Weekly Standard: Romney Is Right Mitt Romney's statement after the attacks in Libya have been widely criticized as opportunistic. But The Weekly Standard's William Kristol argues that Romney should question the President's handling of the event.

Weekly Standard: Romney Is Right

Republican presidential candidate, former Massachusetts Gov. Mitt Romney addresses the crowd at the 134th National Guard Association Convention at the Reno-Sparks Convention Center, September 11, 2012 in Reno, Nevada. David Calvert/Getty Images hide caption

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David Calvert/Getty Images

William Kristol is the editor of The Weekly Standard.

One can question the timing and tone of Mitt Romney's statement last night. One can note he wasn't as fluent and clear as he might have been at his press conference this morning. Still, the fact remains that the events of Sept. 11, 2012, represent a big moment for the country. Romney is right to sense this, and to seize on this moment as an occasion to explain the difference between his foreign policy and President Obama's. He's right to reject the counsel of the mainstream media, which is to keep quiet and give President Obama a pass.

Mark Halperin tweeted this morning, "Unless Mitt has gamed crisis out in some manner completely invisible to Gang of 500, doubling down=most craven + ill-advised move of '12." Halperin couldn't be more wrong. Romney is right to bring home the weakness of the Obama administration, exemplified in the disgraceful statement issued yesterday, September 11, by the American embassy in Cairo — a statement, I believe, that would have to have been cleared by the State Department.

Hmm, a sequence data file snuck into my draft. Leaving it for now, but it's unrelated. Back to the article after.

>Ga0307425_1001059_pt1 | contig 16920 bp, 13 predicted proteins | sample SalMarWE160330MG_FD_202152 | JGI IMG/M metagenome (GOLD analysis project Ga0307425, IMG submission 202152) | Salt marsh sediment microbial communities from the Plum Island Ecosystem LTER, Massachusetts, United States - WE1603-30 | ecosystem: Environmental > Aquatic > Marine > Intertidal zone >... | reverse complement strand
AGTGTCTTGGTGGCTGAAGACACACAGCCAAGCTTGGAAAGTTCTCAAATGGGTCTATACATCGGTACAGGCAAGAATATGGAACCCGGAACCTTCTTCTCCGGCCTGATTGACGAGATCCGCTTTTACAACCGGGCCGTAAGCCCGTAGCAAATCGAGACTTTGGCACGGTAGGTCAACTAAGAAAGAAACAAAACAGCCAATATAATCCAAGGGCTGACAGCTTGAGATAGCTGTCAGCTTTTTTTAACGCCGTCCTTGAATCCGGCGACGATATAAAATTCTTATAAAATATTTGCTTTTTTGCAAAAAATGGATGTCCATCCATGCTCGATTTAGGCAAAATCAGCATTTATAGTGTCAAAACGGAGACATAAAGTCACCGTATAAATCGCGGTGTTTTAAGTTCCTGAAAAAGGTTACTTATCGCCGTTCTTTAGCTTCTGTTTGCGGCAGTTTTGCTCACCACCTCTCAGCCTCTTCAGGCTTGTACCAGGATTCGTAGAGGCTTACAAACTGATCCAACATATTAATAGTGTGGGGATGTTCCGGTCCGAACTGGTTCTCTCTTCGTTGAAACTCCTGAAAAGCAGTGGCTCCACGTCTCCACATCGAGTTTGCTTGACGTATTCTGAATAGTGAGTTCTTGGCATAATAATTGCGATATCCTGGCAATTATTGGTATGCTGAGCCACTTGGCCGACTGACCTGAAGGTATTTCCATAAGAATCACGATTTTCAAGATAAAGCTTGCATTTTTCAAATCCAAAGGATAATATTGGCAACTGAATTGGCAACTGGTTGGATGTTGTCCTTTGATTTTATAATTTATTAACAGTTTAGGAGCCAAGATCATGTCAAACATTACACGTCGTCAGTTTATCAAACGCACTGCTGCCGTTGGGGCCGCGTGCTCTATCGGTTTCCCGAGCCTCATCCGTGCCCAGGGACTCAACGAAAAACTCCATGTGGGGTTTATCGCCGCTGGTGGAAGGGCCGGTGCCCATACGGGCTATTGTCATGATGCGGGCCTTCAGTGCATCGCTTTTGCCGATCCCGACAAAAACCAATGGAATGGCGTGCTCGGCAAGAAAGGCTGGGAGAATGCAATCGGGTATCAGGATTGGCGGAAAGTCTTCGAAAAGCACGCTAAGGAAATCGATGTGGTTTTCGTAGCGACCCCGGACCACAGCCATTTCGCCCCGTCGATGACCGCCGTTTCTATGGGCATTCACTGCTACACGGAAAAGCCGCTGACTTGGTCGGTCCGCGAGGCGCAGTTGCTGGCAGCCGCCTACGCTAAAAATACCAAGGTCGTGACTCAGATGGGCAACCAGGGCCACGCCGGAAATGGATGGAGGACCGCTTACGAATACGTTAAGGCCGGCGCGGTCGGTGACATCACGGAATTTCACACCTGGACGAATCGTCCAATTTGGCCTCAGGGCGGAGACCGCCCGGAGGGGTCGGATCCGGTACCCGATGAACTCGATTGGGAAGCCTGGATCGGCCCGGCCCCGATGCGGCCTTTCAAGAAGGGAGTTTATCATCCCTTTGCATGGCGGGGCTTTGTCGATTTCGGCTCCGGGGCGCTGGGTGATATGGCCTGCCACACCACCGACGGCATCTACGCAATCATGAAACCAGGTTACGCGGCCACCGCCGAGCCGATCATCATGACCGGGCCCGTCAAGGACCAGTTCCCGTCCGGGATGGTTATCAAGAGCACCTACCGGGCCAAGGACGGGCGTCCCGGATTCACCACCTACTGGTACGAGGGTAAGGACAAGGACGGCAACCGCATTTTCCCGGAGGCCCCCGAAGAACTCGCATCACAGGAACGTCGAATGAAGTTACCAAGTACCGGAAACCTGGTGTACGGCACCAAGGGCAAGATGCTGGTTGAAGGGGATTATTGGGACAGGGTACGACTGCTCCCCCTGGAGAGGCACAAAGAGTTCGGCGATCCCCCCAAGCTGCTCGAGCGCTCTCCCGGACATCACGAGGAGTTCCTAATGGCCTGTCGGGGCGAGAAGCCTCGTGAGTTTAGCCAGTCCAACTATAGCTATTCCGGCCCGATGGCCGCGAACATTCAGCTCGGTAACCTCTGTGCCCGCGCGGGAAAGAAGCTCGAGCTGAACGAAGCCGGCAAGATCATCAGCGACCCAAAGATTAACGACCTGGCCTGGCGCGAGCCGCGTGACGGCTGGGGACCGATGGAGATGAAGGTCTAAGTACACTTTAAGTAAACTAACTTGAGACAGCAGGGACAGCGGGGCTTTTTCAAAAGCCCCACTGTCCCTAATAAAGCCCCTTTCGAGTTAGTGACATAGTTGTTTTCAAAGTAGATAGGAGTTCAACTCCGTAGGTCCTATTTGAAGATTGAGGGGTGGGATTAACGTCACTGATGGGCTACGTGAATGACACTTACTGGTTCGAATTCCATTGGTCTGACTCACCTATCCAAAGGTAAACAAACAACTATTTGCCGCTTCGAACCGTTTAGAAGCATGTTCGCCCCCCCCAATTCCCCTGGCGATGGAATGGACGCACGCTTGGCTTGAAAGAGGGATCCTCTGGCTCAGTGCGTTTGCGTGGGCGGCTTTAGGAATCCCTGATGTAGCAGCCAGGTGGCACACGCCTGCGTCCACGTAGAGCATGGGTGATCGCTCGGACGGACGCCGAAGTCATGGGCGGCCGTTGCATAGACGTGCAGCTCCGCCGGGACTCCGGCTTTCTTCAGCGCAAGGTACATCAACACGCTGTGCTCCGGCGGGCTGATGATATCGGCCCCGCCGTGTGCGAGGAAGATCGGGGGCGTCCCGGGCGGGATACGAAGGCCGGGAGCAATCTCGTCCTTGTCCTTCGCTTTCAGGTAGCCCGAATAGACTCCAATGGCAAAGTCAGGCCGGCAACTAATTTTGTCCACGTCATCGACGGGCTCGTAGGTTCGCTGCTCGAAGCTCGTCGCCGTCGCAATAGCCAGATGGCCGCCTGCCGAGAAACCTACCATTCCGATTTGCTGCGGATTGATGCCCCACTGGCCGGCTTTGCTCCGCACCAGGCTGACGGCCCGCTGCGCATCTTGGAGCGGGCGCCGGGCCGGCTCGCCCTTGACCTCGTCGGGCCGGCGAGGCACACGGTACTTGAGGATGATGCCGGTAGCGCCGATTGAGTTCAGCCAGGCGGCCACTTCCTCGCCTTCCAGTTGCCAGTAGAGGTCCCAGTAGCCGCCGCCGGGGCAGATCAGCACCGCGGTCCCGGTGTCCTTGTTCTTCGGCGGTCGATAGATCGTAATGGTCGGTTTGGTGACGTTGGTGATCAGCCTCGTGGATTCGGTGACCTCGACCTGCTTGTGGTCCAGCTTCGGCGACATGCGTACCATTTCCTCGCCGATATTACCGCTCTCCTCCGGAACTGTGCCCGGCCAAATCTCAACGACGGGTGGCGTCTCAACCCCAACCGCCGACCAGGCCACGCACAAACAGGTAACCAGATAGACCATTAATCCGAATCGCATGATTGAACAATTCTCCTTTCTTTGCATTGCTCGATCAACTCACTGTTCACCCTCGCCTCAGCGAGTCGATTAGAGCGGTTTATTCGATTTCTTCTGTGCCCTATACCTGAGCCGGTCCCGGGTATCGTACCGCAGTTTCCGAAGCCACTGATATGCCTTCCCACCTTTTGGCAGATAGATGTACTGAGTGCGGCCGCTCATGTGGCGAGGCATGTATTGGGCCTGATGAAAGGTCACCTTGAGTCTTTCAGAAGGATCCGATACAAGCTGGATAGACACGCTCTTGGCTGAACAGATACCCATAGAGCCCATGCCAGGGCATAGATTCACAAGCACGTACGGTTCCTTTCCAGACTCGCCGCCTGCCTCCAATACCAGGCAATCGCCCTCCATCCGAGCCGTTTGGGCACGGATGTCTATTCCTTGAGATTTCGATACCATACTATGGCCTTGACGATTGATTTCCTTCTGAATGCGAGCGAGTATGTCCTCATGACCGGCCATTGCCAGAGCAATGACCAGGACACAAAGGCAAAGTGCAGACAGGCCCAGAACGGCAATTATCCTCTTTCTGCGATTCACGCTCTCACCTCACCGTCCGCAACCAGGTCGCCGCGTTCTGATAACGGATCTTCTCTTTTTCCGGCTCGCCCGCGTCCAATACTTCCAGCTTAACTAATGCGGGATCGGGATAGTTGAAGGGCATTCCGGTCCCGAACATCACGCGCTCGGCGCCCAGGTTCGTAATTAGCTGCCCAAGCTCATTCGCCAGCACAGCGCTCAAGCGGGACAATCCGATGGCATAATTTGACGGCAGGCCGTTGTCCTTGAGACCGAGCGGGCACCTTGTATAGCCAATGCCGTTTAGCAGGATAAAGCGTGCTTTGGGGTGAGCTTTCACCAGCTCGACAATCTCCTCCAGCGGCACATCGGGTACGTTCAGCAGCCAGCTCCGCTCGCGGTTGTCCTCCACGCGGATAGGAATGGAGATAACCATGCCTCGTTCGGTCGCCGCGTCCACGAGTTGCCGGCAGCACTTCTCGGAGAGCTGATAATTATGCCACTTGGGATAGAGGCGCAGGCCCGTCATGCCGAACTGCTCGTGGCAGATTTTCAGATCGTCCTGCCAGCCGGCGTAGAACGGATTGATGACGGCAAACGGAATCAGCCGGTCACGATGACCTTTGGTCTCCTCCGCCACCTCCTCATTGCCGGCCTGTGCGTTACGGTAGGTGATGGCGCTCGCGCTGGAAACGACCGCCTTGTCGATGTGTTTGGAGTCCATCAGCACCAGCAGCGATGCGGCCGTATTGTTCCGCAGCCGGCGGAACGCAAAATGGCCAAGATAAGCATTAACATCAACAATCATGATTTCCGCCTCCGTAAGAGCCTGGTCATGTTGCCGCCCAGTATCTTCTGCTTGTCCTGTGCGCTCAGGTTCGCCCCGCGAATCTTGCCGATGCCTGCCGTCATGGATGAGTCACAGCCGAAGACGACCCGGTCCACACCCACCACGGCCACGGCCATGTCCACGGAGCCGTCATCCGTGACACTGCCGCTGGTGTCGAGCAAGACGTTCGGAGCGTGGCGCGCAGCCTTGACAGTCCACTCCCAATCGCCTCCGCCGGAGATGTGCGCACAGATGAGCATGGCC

I'd add this: Romney deserves credit for emphasizing today that the events in Cairo and Benghazi remind us of the need for American leadership. He refused to cater to what must be a widespread (and understandable, if short-sighted) 'let's just get out of that crazy part of the world' sentiment among the public. He spoke in the tradition of conservative internationalism.

So, so far, I believe, pretty much so good. The question is, what comes next?

Will Romney follow up this moment with sober foreign policy statements and substantive speeches? Will he put behind him once and for all two misconceptions that have bedeviled his campaign — that foreign policy is a distraction, and that, when Romney does dip into foreign policy, it's enough simply to take swipes at Obama? Will Romney seize the moment to spend time with some of his serious foreign policy advisers — even if to do so he has to cancel a trip to a swing state or (gasp!) a fundraiser — in order really to think through the meaning of these events, and prepare serious, presidential-level responses?

If Romney can prove both strong and thoughtful on foreign policy over the next few days, it could be an inflection point in the presidential campaign.